Tag Archives: acting

Edinburgh Fringe Day 2: Good advice on dodgy comedy stage show directors

In this blog yesterday, a comedy performer whom I did not name was complaining about the way they had been treated by their director who had just said their show being performed at the Edinburgh Fringe could be directed from London without the director coming up to Edinburgh at all. 

I know a few theatre directors and got this response from the highly-experienced and much admired Catherine Arden (who is NOT the director in question). In other words, this is good advice…


Advice from Catherine Arden, director

I was concerned to read about the performer whose director did not support him or her to bed in the show for the opening week in Edinburgh.

I served two 2-year terms on the Equity Theatre Directors’ Committee and recently attended a conference where this type of thing was discussed and strongly disapproved of. It gives professional directors a bad name and is not good for the industry!

Some suggestions for the performer:

–  If both the performer and director are Equity members, Equity can help resolve and give assistance to the performer to make contracts clearer in future.

–  There is a Fringe contract the performer might want to look at.

–  If the director is an Equity member, the performer can report this poor behaviour to Equity.

–  If the performer is an Equity member, then he or she can get further guidance on the matter and learn how to safeguard future dealings.

If neither the performer nor director are Equity members, I recommend the performer goes along to the Equity desk in Edinburgh.

Equity is running workshops at the Edinburgh Fringe which are great for professional development as well as for networking with proper professionals.

Also, Equity says…

If you are a member or student member taking part in any of the Edinburgh Festivals and need advice or support at any point please contact our local office on 0141-248-8472 or scotland@equity.org.uk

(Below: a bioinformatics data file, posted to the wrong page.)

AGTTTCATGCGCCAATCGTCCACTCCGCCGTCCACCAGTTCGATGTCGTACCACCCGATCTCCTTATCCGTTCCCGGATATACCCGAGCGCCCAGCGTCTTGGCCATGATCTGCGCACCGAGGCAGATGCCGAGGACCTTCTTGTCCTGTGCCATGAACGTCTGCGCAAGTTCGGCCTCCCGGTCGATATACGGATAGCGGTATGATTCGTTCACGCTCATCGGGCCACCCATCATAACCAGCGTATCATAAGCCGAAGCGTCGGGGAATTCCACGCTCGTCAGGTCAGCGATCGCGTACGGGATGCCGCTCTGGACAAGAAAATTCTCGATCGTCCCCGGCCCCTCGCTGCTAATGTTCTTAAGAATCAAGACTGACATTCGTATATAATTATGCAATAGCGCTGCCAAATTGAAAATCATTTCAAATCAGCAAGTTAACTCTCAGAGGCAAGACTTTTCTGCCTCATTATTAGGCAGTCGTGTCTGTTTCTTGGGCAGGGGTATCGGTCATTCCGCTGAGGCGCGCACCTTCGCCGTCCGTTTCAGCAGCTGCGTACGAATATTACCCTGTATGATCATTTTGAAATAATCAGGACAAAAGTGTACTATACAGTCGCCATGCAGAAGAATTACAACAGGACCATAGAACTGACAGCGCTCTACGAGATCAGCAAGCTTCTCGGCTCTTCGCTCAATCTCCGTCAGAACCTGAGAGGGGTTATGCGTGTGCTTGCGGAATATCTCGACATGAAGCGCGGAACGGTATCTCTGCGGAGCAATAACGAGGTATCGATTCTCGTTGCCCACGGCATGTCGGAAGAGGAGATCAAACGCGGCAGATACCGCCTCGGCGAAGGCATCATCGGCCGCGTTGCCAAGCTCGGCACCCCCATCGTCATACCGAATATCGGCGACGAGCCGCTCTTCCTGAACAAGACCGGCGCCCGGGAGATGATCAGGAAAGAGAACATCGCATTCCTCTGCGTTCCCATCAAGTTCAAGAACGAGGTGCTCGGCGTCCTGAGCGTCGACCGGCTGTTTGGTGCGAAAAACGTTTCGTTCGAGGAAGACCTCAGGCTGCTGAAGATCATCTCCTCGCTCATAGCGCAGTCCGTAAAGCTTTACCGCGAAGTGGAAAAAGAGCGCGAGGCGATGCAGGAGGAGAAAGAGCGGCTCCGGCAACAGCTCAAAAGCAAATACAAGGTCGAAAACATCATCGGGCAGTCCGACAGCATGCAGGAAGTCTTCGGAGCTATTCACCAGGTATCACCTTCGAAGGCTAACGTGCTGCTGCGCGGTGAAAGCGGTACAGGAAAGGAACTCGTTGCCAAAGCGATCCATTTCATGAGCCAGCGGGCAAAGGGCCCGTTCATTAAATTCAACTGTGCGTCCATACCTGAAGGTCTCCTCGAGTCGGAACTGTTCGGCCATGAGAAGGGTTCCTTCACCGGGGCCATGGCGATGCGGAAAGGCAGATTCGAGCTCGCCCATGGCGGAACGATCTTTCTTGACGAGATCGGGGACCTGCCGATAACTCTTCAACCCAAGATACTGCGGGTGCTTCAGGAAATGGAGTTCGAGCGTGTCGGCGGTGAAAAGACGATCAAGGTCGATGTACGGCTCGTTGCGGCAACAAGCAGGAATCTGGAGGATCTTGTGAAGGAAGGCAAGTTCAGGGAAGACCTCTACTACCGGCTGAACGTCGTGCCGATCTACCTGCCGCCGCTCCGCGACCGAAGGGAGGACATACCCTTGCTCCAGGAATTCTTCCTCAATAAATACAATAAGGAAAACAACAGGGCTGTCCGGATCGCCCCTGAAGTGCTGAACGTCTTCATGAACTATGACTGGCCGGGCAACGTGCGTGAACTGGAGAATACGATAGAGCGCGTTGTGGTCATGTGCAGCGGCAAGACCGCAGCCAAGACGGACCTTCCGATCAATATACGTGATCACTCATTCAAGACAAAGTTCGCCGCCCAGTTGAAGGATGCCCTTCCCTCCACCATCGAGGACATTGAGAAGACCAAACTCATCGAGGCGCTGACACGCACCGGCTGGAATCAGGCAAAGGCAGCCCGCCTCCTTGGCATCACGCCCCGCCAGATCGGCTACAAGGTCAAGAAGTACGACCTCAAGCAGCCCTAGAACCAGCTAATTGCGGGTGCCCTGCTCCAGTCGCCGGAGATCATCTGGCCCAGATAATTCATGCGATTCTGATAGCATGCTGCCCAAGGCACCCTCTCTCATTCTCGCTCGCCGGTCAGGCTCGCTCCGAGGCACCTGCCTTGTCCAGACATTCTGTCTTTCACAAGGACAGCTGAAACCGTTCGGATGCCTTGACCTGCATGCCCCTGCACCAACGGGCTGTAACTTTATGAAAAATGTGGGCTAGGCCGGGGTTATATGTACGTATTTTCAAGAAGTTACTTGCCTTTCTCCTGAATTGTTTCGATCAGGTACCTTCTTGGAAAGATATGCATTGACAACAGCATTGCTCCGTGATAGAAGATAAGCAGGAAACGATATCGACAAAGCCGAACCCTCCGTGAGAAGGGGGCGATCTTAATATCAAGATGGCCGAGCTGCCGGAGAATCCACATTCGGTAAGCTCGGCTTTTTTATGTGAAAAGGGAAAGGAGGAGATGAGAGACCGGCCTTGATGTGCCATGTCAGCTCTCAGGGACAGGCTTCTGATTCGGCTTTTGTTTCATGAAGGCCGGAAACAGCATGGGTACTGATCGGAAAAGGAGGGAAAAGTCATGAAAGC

The Fringe has its Venues and Companies team for any show or venue taking part in the festival and they may also be able to help: participants@edfringe.com

Failing all that, your performer can get in touch with me as a director with Fringe experience if she wants a director who will give her the support he or she needs – and deserves! 🙂

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Nathan Lang lost 2 Edinburgh Fringe venues but stayed a sketchy stuntman

Nathan Lang has lived in the UK for ten years now. He made his career debut as Pinhead in the Australian soap Neighbours.

“I have forgotten,” I told Nathan,” why we are chatting. Am I meeting you to plug your Edinburgh Fringe show?”

Performing One Man, Two Ghosts at the Edinburgh Fringe last year were (L-R) Nelly Scott, Annie Bashford, Nathan Lang)

“I thought you were more interested,” said Nathan, “in my juicy gossip about losing my Edinburgh Fringe venue twice… You saw One Man, Two Ghosts last year.”

“Oh yes,” I said. “And you were going to bring it back again this year. Three of you. Different cast.”

“We were promised a good time-slot at a venue in the New Town,” explained Nathan. “The management had seen the show last year and loved it. But then, around the time of early bird Fringe registration, the management changed; and the programming changed; and we lost the venue; and it lost us £100 because we missed the cheap deadline.